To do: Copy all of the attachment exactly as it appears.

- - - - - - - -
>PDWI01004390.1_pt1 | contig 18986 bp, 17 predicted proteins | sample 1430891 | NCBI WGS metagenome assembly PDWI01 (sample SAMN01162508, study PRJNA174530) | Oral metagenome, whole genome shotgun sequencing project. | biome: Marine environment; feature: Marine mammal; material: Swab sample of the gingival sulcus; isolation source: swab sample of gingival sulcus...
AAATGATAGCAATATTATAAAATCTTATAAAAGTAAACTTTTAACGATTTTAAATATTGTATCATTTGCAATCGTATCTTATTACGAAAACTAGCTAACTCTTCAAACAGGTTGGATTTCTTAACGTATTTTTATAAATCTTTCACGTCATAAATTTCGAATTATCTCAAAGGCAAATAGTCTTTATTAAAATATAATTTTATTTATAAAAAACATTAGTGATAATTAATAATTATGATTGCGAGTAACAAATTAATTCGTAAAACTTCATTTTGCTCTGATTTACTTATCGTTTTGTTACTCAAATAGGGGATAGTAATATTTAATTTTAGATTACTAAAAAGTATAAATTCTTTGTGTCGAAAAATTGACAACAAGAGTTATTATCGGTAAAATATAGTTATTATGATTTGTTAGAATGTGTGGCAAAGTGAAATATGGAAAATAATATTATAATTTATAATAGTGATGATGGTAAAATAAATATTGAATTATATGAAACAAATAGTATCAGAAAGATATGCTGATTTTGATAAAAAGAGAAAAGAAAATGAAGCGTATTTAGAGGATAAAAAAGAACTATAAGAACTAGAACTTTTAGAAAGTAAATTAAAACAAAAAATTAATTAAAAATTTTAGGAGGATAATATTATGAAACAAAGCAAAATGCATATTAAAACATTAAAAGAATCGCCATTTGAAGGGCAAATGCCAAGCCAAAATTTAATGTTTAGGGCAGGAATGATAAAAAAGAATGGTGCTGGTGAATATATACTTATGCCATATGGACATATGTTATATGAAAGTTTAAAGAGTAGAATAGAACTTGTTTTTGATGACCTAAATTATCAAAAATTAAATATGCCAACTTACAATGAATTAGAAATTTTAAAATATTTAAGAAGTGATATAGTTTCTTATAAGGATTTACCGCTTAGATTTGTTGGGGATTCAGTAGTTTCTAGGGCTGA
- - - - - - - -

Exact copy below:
>PDWI01004390.1_pt1 | contig 18986 bp, 17 predicted proteins | sample 1430891 | NCBI WGS metagenome assembly PDWI01 (sample SAMN01162508, study PRJNA174530) | Oral metagenome, whole genome shotgun sequencing project. | biome: Marine environment; feature: Marine mammal; material: Swab sample of the gingival sulcus; isolation source: swab sample of gingival sulcus...
AAATGATAGCAATATTATAAAATCTTATAAAAGTAAACTTTTAACGATTTTAAATATTGTATCATTTGCAATCGTATCTTATTACGAAAACTAGCTAACTCTTCAAACAGGTTGGATTTCTTAACGTATTTTTATAAATCTTTCACGTCATAAATTTCGAATTATCTCAAAGGCAAATAGTCTTTATTAAAATATAATTTTATTTATAAAAAACATTAGTGATAATTAATAATTATGATTGCGAGTAACAAATTAATTCGTAAAACTTCATTTTGCTCTGATTTACTTATCGTTTTGTTACTCAAATAGGGGATAGTAATATTTAATTTTAGATTACTAAAAAGTATAAATTCTTTGTGTCGAAAAATTGACAACAAGAGTTATTATCGGTAAAATATAGTTATTATGATTTGTTAGAATGTGTGGCAAAGTGAAATATGGAAAATAATATTATAATTTATAATAGTGATGATGGTAAAATAAATATTGAATTATATGAAACAAATAGTATCAGAAAGATATGCTGATTTTGATAAAAAGAGAAAAGAAAATGAAGCGTATTTAGAGGATAAAAAAGAACTATAAGAACTAGAACTTTTAGAAAGTAAATTAAAACAAAAAATTAATTAAAAATTTTAGGAGGATAATATTATGAAACAAAGCAAAATGCATATTAAAACATTAAAAGAATCGCCATTTGAAGGGCAAATGCCAAGCCAAAATTTAATGTTTAGGGCAGGAATGATAAAAAAGAATGGTGCTGGTGAATATATACTTATGCCATATGGACATATGTTATATGAAAGTTTAAAGAGTAGAATAGAACTTGTTTTTGATGACCTAAATTATCAAAAATTAAATATGCCAACTTACAATGAATTAGAAATTTTAAAATATTTAAGAAGTGATATAGTTTCTTATAAGGATTTACCGCTTAGATTTGTTGGGGATTCAGTAGTTTCTAGGGCTGA